Charities benefit from the Biggenden campdraft
Competitors travel from all over the Wide Bay region
THE annual Biggenden Charity Campdraft was held on Sunday October 16, with competitors from all over theWide Bay area.
The cattle supplied for the draft were sourced locally and the committee wished to thank all donors for their support.
With more than 280 competitors for the day, the volunteers were kept busy with the “behind the scenes” organising of such a huge one day event.
Biggenden Charity Campdraft president Bev Geissler said the Postcode Draft was held in the middle of the day to allow local spectators to view the Biggenden riders.
The overall winner of this event was Teagan Bechly on a locally bred horse “Mingo”.
The other drafts were hotly contested with 94 riders in the Maiden draft starting at 6.30am.
Mrs Geissler said the younger riders had a chance to compete in the minor, junior and juvenile.
“This was a great showcase of our younger riders showing off their skills while Mum and Dads cheered them on,” she said.
“The cattle for the children were a little slower and easier to manoeuvre around the course than the faster cattle for the other drafts.
“They often came out of the camp at a great speed to head straight to the opposite end of the arena, giving many riders a very short chance of working them around a peg or two.”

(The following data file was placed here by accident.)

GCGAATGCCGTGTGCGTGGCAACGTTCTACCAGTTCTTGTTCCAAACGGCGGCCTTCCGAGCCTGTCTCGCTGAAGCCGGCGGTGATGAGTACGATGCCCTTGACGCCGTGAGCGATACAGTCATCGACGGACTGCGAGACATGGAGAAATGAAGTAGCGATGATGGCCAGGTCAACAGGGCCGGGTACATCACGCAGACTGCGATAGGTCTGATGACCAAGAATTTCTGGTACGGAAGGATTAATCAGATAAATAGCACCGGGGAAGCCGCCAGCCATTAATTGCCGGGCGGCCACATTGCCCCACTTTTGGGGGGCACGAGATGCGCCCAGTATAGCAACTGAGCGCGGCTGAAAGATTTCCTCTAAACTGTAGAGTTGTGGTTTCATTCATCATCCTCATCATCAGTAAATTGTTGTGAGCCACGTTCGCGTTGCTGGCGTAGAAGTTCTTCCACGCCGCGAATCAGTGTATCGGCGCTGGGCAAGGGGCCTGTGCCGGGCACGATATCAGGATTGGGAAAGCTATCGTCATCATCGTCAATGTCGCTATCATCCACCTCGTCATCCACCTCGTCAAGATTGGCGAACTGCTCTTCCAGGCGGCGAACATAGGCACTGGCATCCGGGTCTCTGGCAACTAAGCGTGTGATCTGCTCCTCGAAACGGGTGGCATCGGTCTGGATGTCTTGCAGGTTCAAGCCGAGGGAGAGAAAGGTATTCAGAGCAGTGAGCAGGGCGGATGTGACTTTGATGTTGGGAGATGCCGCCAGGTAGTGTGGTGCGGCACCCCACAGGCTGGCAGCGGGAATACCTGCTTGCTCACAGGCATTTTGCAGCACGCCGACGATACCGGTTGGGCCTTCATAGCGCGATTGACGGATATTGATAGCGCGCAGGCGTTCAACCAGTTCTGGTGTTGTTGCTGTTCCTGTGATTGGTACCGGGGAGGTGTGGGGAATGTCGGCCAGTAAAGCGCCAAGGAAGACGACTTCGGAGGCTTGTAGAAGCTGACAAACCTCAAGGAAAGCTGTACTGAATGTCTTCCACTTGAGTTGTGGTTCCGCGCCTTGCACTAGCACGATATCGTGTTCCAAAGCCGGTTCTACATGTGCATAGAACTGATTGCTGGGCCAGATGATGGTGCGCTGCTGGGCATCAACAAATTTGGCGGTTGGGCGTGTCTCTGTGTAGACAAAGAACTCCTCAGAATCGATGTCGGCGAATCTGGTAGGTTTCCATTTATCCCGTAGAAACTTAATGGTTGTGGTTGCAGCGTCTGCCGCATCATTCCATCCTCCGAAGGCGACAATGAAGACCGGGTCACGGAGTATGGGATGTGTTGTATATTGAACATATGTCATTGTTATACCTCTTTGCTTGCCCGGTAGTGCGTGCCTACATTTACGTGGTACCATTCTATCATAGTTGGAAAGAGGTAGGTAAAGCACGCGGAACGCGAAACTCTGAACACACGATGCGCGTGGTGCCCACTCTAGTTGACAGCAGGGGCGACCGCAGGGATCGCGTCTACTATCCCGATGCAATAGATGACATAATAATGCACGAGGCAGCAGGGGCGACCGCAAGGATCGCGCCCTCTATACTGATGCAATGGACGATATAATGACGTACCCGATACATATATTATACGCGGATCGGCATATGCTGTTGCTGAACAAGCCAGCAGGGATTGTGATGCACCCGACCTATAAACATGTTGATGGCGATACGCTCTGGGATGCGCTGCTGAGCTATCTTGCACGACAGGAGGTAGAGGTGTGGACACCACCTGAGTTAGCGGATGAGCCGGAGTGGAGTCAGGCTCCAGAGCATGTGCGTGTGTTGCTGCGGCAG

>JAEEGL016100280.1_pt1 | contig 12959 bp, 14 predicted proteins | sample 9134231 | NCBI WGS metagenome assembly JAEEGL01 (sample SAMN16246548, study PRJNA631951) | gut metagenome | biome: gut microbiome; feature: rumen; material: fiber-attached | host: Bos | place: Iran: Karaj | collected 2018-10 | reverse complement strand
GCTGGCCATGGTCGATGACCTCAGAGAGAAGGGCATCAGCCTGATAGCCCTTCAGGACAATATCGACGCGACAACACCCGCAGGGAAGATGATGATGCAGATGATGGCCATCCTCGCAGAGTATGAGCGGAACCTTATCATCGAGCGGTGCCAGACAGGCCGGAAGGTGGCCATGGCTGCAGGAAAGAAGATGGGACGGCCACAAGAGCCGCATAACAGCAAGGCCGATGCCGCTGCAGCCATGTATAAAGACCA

The proceeds of the Charity Draft will go to the Leukaemia Foundation and the Cancer Council of Queensland.
Funds came from the many nominations, a Calcutta held the night before at the Rose Festival celebrations for the local riders, a lunchtime auction, gold coin donations and a raffle.
Organisers thanked all the property owners who donated cattle, the sponsors and donors of the draft events and those that donated items for the auction, the announcer from theWidgee area and the local judges who kept the day running smoothly and efficiently.
For Community Fundraising Officer for the region Sue-Ellen Pitt, it was a great day at her first ever Campdraft.
She said coming from an agriculture farming background, it was fortunate that she met Kate (Strathdee) from Glen Innes early in the day who explained the rules.
“And I very quickly had a great appreciation of the skill required to get the ‘beasts’ (I called them calves!) to go where the riders wanted them to,” Ms Pitt said.
“Having to organise many events myself, it was relaxing for me to see the day unfold, the result of a lot of hard work behind the scenes and on the day from a wide range of people.”
She commended the organising committee and sincerely thank all the volunteers who contributed to a very successful event.
“Special thanks must go to all the businesses who donated goods for the raffle and auction as well, as this allows all fundraising to go directly to patient support and research,” she said.
“The time the riders, young and old, spend looking after and training their horses is inspiring.
“There is a lot more to their lives than going and playing a game of footy or netball on a Saturday afternoon.”